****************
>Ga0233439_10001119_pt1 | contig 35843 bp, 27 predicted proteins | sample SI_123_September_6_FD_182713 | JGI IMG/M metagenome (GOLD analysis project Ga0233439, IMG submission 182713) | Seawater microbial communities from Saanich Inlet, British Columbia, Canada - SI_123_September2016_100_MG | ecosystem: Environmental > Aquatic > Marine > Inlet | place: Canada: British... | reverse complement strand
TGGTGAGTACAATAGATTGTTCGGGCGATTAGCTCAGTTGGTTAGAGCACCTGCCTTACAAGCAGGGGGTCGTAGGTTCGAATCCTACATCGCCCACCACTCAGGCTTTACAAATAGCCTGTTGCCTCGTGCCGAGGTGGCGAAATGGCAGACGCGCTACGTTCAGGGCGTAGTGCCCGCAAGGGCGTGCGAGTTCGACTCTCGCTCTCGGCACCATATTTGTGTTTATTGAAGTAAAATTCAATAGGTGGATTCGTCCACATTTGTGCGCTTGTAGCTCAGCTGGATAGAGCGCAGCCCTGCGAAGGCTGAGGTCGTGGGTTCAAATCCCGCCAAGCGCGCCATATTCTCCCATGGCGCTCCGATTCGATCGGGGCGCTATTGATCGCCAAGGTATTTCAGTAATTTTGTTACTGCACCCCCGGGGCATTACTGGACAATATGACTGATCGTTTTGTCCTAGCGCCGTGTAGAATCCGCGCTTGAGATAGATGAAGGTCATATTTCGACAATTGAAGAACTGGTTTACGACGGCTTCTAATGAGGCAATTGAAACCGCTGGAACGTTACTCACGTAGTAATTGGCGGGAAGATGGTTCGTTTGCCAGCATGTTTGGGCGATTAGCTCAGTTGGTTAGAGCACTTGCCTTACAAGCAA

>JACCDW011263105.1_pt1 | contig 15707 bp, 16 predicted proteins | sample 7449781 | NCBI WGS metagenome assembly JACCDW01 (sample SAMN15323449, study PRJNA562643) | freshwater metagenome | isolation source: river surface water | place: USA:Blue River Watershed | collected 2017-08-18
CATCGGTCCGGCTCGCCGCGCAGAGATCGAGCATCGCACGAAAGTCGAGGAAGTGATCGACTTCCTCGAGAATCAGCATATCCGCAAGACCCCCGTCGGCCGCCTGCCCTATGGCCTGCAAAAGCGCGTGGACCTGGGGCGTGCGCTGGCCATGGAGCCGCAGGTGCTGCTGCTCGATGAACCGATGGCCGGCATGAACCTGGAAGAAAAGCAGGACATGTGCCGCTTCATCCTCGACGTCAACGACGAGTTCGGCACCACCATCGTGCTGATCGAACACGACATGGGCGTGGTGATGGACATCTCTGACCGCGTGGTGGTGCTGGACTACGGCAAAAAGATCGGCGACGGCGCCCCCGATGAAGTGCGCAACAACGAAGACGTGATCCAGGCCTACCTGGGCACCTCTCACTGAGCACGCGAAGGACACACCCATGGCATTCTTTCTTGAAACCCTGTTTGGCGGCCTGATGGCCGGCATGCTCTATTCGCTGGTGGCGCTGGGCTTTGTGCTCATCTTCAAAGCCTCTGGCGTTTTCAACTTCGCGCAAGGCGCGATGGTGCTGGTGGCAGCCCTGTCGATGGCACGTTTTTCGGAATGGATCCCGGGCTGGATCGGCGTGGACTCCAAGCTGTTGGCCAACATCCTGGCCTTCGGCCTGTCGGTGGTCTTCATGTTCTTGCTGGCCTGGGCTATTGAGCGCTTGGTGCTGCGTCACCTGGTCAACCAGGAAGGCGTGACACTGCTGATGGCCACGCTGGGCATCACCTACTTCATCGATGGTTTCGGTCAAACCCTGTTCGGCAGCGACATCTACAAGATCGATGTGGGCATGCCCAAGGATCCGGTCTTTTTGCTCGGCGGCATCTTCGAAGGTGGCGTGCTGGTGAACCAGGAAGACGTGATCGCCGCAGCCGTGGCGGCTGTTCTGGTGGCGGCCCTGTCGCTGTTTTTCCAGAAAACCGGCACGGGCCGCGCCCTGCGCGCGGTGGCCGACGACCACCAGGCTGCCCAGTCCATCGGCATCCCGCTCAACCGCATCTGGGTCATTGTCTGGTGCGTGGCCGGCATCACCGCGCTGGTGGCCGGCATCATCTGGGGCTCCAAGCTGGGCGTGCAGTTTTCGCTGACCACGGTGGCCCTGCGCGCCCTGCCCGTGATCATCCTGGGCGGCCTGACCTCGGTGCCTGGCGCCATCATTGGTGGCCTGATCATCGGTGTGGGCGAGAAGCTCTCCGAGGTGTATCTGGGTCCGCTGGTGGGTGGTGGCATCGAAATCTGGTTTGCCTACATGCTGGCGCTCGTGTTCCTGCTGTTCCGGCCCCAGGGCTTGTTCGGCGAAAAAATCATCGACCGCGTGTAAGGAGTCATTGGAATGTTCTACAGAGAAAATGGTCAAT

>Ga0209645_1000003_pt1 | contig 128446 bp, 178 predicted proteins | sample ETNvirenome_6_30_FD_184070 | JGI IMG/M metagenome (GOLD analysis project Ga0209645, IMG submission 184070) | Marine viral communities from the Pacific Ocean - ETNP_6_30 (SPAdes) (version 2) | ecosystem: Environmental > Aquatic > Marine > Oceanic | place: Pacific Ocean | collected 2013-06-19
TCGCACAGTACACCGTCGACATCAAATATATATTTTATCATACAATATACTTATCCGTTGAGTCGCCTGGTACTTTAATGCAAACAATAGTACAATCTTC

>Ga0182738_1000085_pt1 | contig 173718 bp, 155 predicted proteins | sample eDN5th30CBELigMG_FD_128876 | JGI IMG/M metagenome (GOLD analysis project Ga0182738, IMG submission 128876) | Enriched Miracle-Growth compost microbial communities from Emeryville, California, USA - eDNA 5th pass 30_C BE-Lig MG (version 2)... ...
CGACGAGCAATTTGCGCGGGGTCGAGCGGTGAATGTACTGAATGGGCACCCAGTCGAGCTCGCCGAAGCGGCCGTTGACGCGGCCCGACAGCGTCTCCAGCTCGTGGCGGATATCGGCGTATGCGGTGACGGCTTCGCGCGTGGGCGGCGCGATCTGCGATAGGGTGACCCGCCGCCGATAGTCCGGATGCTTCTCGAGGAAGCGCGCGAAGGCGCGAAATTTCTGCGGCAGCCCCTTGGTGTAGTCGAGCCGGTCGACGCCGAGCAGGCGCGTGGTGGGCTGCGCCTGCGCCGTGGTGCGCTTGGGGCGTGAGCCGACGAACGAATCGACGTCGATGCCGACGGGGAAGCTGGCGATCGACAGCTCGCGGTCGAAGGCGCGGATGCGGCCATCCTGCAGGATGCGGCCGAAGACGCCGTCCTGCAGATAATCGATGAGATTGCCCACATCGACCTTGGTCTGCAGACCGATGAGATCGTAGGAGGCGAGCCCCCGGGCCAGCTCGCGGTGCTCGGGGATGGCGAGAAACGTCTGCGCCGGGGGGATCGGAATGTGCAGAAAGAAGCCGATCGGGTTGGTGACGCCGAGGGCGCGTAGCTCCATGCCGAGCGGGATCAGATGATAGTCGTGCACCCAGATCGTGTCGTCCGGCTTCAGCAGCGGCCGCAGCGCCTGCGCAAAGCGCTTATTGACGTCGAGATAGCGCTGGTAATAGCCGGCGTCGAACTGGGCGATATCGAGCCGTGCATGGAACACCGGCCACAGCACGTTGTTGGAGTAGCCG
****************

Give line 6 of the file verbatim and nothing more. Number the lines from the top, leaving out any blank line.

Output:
TCGCACAGTACACCGTCGACATCAAATATATATTTTATCATACAATATACTTATCCGTTGAGTCGCCTGGTACTTTAATGCAAACAATAGTACAATCTTC